Mayor Turner was scheduled to give his first State of the City address this past Monday. Needless to say, that didn’t happen. Sometime between now and whenever that gets rescheduled, he will be appointing a flooding czar. That person will have “the sole responsibility of pulling together all the different stakeholders and coming up with a definitive plan on how to address flooding in the city of Houston.” Best of luck to whoever that is.

Finally, if you’re still thinking about helping out, give a thought to the folks in Greenspoint who were flooded out. They could definitely use a little help right now.

Harriet Tubman will be on the new $20 bill

Good.

The U.S. Treasury has decided to keep Alexander Hamilton on the front of the new $10 bill, after encountering fierce opposition to its plans to replace the founding father with a woman, Treasury officials said Tuesday. The Treasury will feature the portrait of African-American abolitionist Harriet Tubman on the $20 bill, which now features former president Andrew Jackson, while Jackson will appear on the reverse of the bill, officials said.

Treasury Secretary Jack Lew will announce decisions regarding several bills on Wednesday, officials said.

Last summer, Lew announced that the Treasury was considering removing Hamilton from the $10 bill, to allow a woman to appear on the front of the currency for the first time since Martha Washington was taken off the $1 silver certificate.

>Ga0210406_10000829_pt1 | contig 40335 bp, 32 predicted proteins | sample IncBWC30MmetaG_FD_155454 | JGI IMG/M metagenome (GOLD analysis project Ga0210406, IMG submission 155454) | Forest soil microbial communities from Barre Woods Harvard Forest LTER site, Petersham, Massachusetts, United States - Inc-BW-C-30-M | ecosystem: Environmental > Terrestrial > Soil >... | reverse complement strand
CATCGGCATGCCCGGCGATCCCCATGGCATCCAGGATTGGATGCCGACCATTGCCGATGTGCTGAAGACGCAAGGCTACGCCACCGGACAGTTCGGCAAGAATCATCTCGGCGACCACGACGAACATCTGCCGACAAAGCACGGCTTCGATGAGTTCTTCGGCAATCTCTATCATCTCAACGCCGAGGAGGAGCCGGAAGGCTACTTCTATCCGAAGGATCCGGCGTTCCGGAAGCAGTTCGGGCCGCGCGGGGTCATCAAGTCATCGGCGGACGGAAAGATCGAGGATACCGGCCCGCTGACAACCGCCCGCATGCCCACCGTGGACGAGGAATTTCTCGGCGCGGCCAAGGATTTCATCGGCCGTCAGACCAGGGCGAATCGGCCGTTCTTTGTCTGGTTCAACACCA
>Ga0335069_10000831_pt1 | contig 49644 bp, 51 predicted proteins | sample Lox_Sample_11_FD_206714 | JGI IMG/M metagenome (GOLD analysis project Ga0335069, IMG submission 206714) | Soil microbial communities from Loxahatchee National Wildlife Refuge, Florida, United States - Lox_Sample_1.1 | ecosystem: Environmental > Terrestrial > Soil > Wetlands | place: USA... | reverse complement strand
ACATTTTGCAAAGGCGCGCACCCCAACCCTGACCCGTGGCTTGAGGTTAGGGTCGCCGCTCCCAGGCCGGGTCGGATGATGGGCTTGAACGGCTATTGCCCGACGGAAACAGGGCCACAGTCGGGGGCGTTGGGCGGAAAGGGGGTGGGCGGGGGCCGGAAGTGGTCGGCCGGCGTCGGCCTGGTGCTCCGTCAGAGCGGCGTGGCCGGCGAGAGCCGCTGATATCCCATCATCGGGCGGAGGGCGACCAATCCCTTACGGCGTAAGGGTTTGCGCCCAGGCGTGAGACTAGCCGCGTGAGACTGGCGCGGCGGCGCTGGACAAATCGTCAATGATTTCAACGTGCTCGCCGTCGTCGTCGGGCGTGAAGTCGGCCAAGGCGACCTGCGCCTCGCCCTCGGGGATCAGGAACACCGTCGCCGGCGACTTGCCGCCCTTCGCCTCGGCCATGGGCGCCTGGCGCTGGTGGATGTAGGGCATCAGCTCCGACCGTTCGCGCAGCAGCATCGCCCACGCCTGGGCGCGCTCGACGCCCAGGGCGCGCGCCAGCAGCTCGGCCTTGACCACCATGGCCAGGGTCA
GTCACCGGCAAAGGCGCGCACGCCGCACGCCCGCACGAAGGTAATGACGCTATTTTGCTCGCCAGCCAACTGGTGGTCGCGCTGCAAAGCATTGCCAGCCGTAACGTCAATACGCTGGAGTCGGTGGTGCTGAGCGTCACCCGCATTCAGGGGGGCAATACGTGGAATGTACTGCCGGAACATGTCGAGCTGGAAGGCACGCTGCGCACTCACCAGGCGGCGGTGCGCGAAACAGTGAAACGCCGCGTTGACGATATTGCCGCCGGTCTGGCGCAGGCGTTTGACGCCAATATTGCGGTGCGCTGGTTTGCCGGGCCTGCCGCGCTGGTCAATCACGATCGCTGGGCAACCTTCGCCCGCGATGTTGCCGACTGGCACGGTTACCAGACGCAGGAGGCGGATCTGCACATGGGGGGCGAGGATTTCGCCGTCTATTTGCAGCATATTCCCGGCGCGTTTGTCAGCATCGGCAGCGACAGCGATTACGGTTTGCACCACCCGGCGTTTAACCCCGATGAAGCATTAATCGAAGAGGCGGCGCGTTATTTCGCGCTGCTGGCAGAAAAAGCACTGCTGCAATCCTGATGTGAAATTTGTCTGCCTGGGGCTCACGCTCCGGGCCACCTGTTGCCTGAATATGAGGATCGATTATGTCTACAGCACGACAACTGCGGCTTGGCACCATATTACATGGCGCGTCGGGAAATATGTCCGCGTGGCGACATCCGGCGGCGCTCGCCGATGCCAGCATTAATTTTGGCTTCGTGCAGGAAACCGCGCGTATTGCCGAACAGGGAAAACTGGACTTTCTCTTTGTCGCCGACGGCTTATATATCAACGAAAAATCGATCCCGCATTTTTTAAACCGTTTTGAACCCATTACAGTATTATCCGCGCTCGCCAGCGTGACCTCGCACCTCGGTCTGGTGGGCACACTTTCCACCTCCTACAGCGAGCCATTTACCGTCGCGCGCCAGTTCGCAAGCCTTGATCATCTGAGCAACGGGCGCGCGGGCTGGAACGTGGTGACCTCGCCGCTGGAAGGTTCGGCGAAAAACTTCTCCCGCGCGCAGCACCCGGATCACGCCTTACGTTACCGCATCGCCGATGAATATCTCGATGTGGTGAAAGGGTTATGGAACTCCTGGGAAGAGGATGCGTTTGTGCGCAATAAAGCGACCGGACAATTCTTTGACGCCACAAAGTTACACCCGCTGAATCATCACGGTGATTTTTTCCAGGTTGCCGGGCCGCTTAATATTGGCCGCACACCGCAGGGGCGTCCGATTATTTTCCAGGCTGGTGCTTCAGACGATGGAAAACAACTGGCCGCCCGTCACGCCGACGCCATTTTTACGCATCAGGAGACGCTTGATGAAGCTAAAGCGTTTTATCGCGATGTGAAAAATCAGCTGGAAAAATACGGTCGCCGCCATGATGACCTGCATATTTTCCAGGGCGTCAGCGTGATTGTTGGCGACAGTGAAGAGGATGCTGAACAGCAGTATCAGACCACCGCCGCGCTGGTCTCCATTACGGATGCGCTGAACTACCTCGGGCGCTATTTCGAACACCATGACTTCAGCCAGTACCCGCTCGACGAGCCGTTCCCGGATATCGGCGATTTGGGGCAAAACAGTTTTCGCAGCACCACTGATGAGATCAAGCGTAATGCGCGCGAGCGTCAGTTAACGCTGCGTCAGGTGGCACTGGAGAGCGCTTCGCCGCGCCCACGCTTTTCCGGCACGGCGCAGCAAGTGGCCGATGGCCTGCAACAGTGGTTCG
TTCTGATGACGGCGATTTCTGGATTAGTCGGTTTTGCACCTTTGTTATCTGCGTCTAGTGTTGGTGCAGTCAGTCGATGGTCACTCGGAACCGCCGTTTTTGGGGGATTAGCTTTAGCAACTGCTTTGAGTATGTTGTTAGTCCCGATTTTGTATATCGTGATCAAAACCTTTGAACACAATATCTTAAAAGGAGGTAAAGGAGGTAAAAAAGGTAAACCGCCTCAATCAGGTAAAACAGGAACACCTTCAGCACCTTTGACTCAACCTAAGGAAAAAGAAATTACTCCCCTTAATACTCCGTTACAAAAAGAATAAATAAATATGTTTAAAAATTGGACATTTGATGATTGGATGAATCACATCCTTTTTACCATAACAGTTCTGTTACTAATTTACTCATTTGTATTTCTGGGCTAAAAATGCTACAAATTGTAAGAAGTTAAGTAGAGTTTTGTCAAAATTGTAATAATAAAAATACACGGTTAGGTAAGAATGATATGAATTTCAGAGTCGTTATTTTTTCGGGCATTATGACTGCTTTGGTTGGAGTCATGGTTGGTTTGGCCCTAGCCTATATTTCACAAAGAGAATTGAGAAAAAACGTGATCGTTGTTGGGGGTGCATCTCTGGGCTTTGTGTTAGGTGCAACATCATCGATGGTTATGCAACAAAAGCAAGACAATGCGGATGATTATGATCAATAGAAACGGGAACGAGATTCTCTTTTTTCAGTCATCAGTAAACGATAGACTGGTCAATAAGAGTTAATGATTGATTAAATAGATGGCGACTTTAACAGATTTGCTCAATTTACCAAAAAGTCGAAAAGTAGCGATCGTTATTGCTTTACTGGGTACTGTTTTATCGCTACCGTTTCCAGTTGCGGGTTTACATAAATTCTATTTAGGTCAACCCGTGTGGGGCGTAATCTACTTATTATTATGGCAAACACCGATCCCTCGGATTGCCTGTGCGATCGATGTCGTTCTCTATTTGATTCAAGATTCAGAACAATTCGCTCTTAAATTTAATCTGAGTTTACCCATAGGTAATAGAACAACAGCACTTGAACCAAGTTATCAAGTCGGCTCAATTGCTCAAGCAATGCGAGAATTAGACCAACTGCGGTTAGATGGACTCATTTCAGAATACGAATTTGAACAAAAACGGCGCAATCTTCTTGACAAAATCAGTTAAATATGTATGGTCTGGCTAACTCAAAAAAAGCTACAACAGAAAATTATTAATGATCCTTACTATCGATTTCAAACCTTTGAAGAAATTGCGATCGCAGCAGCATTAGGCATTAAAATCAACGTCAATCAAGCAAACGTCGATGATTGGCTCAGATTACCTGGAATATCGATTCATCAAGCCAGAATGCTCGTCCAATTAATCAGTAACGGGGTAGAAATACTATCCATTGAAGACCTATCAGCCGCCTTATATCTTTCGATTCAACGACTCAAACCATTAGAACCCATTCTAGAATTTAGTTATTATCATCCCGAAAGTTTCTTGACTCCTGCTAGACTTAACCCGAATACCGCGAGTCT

The Treasury was moved in part by a viral campaign in early 2015 to put a woman’s portrait on the new $20 bill in 2020, to mark the 100 year anniversary of women’s right to vote. The group “Women on $20s” received more than 600,000 online and in person votes a choice of 15 different women. Tubman received the most votes.

Treasury announced plans in June 2015 to honor a woman on the $10 bill, which was already slated for a redesign in 2020. The bills are regularly reworked to stop counterfeiting.

I like this better than replacing Hamilton on the $10, and I say that as someone who has not seen the musical. ATMs dispense a lot of $20s, so they will be more visible, and Jackson was problematic, to say the least. Now let’s see about getting more than one woman on our paper money. We’ve had multiple concurrent designs for the quarter and the dollar coin, why not have multiple designs for the various dollar bills as well? There’s already going to be an alternate design for the $5 that will have civil rights leaders on the flip side from Abe Lincoln. Why not choose one or more of these women for that, then do the same on the $1, the $2, the $10, the $50, and the $100. We’ve gone over 200 years without having women on most of our currency. We’ve got a lot of making up to do. NPR, The Intersect, Daily Kos, Kyrie O’Connor, the Slacktivist, and Kevin Drum have more.

Business as usual with the Texas Enterprise Fund